Date of Award
Master of Science (MS)
David R. DeFanti
The relationship between urinary dopamine levels and arterial blood pressure was studied in normal, unilaterally nephrectomized, and renal hypertensive male albino rats. Experimental hypertension was produced by a unilateral nephrectomy followed by compression of the contralateral renal artery. The two operations were spaced three weeks apart to allow for recovery. Nine weeks after-the-second operation; mean systolic blood pressure of the renal hypertensive control group increased to 170 mm Hg. Mean systolic blood pressure of the diethyldithiocarbamate (DDC)-treated renal hypertensive group decreased abruptly after two weeks of treatment and remained at 105 mm Hg throughout the nine week period. Mean systolic blood pressures of the normal and unilaterally nephrectomized group of animals remained between 100-12 5 mm Hg throughout the study. However, in comparisons with control groups, the systolic blood pressures of the DDC-treated unilaterally nephrectomized and normal groups of animals were significantly lower after four or seven weeks of treatment respectively. Urinary dopamine was extracted by adsorption onto alumina, converted to its trihydroxyindole fluorophore and measured spectrofluorimetrically. In comparisons with control groups, urinary dopamine levels (μ.g/24 hr, μg/kg/24 hr) did not differ significantly in either the normal or DDC-treated renal hypertensive group of animals. Mean dopamine levels remained relatively constant throughout the nine week period and varied from 15 to 27 μg/24 hr and 13 to 21 μg/24 hr in the normal and renal hypertensive group of animals respectively. Mean dopamine levels varied from 35 to 45 μg/kg/24 hr and 23 to 26 μg/kg/24 hr in the normal and renal hypertensive groups respectively. After seven weeks of treatment, the mean urinary dopamine levels (μg/24 hr) of the DDC-treated unilaterally nephrectomized group of animals were significantly higher than controls. Mean dopamine levels of the DDCtreated group increased from 11 μg/24 hr to 23 μg/24 hr after the seventh week of treatment. The control group remained relatively constant (15 μg/24 hr) within the same period. Mean body weights of the DDC-treated animals were significantly lower than controls after six, four, and two weeks of treatment in the normal, unilaterally nephrectomized, and renal hypertensive groups respectively. In all groups of drug-treated animals there was a correlation between decreased body weight, decreased amount of functional kidney tissue, and decreased arterial blood pressure. No correlation was found between arterial blood pressure and urinary dopamine levels.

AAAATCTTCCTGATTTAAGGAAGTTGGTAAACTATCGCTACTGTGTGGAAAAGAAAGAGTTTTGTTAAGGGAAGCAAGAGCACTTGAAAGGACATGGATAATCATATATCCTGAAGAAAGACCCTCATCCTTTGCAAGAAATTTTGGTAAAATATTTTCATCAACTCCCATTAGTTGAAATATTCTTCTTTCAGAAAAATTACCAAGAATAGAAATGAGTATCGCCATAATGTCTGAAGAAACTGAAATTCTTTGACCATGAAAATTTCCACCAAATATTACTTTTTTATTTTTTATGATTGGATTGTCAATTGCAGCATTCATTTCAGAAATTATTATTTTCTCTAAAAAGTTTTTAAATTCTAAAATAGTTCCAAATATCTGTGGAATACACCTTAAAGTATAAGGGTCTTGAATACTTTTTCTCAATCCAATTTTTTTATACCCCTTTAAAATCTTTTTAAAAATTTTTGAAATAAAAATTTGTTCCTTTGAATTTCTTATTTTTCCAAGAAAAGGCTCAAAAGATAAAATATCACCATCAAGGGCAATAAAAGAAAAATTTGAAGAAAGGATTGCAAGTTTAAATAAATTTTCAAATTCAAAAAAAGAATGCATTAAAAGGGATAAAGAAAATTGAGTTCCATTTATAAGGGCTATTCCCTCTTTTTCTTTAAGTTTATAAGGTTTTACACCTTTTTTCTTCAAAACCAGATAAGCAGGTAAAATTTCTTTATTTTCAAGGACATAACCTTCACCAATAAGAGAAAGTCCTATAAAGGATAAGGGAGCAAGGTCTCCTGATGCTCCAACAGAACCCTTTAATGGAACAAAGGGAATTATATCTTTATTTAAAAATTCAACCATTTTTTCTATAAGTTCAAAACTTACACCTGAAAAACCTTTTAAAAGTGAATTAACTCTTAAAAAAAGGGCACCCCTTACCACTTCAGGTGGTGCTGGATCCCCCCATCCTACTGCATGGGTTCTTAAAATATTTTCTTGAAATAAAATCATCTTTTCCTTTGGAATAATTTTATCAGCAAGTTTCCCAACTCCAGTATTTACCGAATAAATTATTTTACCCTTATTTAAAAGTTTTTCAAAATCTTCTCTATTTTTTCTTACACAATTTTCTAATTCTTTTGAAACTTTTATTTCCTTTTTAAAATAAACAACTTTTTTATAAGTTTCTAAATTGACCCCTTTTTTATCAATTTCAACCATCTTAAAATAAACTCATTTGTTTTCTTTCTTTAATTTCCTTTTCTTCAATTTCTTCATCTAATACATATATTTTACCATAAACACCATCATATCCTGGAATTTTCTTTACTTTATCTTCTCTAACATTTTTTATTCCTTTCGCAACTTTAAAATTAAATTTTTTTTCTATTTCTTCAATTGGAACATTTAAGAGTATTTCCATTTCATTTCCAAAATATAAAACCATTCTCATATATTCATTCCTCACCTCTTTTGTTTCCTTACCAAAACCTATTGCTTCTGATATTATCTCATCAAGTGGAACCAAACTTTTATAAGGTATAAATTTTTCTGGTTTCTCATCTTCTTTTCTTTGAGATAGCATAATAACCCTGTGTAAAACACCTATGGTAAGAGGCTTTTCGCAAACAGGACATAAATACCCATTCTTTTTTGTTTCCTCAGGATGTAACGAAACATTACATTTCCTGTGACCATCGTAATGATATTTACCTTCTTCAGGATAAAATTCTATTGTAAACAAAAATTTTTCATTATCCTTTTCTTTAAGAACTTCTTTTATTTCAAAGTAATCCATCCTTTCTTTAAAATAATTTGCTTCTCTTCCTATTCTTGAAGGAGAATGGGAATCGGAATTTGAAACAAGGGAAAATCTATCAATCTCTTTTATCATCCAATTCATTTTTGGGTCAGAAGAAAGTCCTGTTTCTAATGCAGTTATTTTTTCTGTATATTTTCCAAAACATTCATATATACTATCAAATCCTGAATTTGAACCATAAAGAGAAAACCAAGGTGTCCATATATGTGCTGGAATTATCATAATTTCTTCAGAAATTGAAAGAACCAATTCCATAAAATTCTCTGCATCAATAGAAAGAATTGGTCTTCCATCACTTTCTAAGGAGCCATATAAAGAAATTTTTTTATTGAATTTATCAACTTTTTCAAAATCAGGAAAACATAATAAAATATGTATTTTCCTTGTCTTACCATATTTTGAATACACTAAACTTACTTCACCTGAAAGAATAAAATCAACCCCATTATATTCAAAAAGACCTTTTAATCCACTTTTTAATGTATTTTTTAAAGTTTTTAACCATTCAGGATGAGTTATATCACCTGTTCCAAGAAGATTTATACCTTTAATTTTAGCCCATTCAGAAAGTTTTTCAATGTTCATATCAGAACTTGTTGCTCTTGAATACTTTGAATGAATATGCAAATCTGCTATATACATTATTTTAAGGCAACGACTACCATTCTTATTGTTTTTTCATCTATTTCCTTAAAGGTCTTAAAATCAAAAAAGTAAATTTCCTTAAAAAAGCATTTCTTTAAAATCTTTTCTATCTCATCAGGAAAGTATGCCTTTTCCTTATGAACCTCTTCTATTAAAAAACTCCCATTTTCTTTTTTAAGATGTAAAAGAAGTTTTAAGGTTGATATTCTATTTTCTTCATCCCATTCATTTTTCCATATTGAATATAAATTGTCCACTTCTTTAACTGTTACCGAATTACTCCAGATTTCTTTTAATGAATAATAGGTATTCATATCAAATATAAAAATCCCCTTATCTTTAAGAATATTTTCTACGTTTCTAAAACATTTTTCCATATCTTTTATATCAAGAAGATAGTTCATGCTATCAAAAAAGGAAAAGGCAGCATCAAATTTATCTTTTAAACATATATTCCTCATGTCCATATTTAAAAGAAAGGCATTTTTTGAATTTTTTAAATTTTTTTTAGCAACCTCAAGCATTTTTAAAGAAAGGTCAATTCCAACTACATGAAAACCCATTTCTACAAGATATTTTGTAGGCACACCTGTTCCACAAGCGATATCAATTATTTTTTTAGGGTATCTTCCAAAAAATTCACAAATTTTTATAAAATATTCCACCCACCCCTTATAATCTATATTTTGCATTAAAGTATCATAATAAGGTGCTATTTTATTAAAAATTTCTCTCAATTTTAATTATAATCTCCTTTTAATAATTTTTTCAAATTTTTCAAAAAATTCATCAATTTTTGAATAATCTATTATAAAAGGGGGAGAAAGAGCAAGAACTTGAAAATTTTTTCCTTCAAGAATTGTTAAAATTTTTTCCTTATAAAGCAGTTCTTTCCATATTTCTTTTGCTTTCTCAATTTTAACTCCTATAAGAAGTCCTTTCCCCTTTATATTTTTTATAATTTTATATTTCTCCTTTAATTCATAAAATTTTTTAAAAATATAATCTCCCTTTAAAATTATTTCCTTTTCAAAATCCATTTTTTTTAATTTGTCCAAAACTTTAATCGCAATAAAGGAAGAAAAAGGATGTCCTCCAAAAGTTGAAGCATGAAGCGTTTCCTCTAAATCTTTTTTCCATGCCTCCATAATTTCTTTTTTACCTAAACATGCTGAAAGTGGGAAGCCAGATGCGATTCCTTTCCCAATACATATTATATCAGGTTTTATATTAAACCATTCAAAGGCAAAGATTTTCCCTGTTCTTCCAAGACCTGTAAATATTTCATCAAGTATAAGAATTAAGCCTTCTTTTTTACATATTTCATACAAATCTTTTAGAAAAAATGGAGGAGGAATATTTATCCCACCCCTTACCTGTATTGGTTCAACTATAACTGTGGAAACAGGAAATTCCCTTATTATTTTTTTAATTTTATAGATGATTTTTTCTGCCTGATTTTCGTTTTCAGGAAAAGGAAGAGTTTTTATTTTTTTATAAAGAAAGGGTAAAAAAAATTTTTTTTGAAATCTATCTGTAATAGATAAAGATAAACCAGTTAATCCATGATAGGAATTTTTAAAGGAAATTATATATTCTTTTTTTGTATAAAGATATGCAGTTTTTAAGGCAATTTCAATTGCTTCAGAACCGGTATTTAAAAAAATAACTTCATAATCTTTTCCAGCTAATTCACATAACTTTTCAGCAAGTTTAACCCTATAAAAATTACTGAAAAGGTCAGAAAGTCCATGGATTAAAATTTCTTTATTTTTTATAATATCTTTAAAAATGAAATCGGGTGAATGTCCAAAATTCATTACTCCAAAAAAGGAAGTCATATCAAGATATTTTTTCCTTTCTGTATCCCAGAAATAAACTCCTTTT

Crossley, Harold Llewellyn, "Investigation of the Role of Dopamine in Maintenance of Arterial Hypertension" (1969). Open Access Master's Theses. Paper 189.